The support of human life is one of the basic services provided by the environment. Changes in the life support capacity of the environment brought about by, for example, pollution of the air or water can lead to increases in the incidence of disease, impairment of daily activities, and perhaps reduction of life expectancy. Human alteration of the environment can affect health through a number of channels, including:

organic compounds, which may contaminate aquifers used as sources of drinking water;

poorly treated sewage or septic tank leachate, which may spread disease-causing bacteria and viruses into drinking water supplies and among shellfish bound for human consumption;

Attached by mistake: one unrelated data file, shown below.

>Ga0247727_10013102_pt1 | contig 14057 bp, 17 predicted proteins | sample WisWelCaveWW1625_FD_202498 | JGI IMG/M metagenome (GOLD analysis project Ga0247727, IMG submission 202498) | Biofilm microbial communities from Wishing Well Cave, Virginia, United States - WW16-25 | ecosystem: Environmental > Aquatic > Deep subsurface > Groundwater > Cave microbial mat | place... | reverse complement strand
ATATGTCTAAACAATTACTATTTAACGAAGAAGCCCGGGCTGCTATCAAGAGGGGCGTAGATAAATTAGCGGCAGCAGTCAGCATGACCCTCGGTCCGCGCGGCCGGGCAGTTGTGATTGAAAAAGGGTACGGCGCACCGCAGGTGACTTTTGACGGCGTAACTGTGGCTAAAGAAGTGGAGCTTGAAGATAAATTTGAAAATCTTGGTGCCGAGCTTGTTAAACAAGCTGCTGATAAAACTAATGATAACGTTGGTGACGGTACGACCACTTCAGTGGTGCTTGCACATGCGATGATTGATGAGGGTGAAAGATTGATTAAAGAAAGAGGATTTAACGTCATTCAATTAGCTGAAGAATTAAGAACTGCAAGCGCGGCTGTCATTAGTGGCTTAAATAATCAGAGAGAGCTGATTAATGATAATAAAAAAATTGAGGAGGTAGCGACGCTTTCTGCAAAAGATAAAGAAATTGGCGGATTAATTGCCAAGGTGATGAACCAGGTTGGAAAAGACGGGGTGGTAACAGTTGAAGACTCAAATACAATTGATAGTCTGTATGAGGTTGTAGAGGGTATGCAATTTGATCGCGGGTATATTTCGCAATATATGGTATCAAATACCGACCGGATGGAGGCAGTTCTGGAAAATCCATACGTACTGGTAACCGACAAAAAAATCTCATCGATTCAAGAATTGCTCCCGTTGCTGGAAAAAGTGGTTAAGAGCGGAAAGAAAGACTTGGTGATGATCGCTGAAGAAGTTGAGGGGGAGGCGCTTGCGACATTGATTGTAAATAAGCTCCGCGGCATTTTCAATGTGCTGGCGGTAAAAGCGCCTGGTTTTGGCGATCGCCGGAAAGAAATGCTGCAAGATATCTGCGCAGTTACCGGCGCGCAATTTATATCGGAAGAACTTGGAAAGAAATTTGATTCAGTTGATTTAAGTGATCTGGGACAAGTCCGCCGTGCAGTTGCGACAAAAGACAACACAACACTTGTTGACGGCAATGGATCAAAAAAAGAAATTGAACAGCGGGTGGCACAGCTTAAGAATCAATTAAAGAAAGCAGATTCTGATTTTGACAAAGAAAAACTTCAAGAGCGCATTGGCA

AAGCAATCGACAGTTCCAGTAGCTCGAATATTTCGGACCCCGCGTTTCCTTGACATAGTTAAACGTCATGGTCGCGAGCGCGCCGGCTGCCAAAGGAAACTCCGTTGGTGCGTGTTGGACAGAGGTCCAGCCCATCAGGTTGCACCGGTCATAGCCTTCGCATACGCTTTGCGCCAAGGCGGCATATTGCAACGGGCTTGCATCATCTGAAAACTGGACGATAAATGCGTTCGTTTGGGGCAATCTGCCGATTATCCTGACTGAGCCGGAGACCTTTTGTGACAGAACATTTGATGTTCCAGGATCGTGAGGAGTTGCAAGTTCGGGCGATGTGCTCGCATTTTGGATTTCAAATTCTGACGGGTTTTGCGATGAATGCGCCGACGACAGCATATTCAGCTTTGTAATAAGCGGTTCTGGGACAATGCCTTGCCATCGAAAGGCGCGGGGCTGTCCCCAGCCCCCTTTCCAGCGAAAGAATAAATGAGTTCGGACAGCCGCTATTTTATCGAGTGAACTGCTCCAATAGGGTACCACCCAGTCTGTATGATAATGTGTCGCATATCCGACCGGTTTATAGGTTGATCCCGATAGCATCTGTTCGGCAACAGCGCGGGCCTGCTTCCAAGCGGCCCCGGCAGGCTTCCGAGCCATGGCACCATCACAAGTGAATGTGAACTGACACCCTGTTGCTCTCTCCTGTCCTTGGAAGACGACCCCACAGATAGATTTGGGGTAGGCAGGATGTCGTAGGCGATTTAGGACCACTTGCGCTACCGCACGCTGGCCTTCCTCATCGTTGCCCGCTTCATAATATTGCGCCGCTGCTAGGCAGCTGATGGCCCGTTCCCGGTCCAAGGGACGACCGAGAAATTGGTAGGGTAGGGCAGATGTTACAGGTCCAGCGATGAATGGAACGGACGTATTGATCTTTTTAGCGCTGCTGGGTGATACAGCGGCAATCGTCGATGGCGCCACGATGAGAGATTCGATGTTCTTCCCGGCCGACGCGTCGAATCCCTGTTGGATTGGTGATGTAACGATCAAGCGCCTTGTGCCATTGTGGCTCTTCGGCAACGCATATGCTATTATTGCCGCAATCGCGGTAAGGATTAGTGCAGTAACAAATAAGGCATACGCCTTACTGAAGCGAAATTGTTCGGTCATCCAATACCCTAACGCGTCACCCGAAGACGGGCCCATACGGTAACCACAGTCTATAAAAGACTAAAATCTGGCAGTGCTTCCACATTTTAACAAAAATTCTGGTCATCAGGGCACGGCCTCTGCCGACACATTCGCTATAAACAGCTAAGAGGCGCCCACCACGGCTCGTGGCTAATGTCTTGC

elevated levels of particulate matter air pollution, which can increase the risk of premature mortality;

air emissions from manufacturing facilities, auto body repair and painting shops, and the like, which may include carcinogens; and

climate change induced by greenhouse gas emissions that can cause increased periods of heat and associated heat-related illness and premature mortality.